Valerie Steimle has pulled together inputs from a number of homeschooling moms (including herself) to come up with a package of encouragement, words of wisdom, and practical suggestions to inspire homeschooling moms to "keep on keeping on." Beginning with her own journey from public school to homeschool, she continues with a brief introduction to homeschooling, including one famous example of homeschooling success, common characteristics of homeschoolers, a thumbnail description of differing homeschool methods (Traditional Textbook, Classical, Unit Study, Living Books, Principle Approach, Unschooling, and Eclectic), state laws (as of the writing of the book), and curriculum. I loved her tips on going to a curriculum fair for the first time.
I was nodding as I read through the book, and kept getting that "been there, done that" feeling as the author described attitudes towards education and the "conditioning" that takes place in the classroom. There's repetition of this theme in some of the guest authors' contributions, as well. The book is divided by author rather than by topic, and so you get the effect of listening in on homeschooling conversations, rather than reading a "how-to" text. Thus you have to read through the book to find out how one passive learner was "deschooled" after coming out of institutional school, and regained her curiosity and love of learning in time. There's no separate chapter on dealing with household responsibilities, or homeschooling teens; no neat division between teaching reading and "delight-directed" learning.
This is certainly an eclectic gathering of homeschoolers! You'll find someone using the traditional textbook method, an unschooler, an eclectic homeschooler... You'll read about families dealing with varying learning styles, wiggly children with attention "issues," dyslexia, and health challenges. You'll see a variety of faith backgrounds, living styles, family situations, approaches to learning, and philosophies. Some of the authors are clearly Christian in the way they view things and write about their situations, but not all.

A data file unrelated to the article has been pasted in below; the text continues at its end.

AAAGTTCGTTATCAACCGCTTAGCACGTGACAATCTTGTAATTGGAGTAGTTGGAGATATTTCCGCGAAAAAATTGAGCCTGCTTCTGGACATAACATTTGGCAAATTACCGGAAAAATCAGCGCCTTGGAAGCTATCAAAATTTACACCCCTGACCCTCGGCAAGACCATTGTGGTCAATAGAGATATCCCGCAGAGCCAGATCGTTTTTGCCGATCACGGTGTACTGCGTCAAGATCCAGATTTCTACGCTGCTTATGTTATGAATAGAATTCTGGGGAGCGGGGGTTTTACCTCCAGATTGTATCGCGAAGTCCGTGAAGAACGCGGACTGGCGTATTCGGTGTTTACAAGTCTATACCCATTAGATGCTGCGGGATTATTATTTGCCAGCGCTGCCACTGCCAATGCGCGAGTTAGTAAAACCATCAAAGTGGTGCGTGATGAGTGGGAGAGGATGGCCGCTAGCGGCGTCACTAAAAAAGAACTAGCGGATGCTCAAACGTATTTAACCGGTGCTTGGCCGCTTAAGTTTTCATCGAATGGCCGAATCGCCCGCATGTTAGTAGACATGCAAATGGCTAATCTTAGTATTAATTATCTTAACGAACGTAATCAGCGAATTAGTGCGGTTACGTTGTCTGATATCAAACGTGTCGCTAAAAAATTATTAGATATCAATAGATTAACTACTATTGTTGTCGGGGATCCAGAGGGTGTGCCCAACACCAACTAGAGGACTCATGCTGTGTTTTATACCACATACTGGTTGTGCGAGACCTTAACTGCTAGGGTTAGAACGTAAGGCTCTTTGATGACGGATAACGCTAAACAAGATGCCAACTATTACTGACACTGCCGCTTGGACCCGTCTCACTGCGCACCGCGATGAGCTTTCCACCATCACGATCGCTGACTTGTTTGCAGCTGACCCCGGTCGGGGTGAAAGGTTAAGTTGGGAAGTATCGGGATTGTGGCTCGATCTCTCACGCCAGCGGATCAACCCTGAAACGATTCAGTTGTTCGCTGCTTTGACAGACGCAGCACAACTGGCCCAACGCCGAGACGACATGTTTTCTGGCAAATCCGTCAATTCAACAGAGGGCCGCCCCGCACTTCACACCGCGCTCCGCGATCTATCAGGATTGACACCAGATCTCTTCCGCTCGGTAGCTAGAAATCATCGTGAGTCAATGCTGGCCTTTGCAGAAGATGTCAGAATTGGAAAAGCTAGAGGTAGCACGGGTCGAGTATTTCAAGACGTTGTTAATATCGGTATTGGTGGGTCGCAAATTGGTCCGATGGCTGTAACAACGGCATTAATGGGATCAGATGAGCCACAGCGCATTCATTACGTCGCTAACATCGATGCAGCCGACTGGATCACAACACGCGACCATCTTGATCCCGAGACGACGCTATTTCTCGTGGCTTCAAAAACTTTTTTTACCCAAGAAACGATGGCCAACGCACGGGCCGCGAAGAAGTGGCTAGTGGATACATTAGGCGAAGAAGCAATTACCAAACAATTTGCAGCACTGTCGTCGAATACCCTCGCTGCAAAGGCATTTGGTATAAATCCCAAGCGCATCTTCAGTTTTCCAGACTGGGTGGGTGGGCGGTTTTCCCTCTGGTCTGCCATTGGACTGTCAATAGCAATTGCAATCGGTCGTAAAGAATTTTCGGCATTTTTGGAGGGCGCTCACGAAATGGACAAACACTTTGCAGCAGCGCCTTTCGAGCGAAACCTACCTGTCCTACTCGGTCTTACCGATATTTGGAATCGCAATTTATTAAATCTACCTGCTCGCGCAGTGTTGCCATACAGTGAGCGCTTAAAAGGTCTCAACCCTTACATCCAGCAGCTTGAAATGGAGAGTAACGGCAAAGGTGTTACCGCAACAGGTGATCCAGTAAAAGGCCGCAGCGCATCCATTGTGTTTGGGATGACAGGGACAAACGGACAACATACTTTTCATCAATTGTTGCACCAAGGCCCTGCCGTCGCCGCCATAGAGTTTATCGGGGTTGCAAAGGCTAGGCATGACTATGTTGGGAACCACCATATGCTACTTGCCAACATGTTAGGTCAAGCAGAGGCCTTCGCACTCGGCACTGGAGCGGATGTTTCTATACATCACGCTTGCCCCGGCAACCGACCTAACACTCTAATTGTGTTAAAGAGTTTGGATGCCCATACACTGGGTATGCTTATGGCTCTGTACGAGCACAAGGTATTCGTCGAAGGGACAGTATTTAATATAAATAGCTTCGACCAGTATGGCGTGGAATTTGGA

I must say with regret that I am sensitive to grammar and punctuation, and find these a bother, especially in self-published books. However, there is so much good information, encouragement, and food for thought in Home Is Where the Learning Is that I found myself shoving aside that "critical eye" as I read. Very interesting to me was the information on how teens learn to communicate as adults, how to deal with (or avoid) burnout, and how to deal with (as one mom put it) the "hard-to-teach." Yes, I have been-there-done-that. Perhaps it would be better to say I am-there-doing-that with our wiggly, hands-on youngest!
The book concludes with a chapter of homeschool resources: books, magazines, websites, and curriculum sources. I noticed at least a couple of mistakes in URLs. You might want to "google" titles like Homeschooling Fun and Homeschooling Today to get the right websites.
There's lots to glean from, if you're an experienced homeschooler, and much encouragement for the beginner, along with food for thought and a challenge to examine just why you're homeschooling, so that you don't find yourself, when things are difficult, throwing up your hands and threatening to put the children back in public school. That may seem the easy way out, but really, it's not. Keep your eye on the goal, and seek encouragement from other moms who have struggled through some of the same issues you're facing, and perhaps worse. In other words, find a quiet moment (get Dad to take your little ones to the park), pour a cup of tea, sit down and read books like Home Is Where the Learning Is. Such a respite can help you find your focus again.
Also available as a downloadable e-book for $6.95.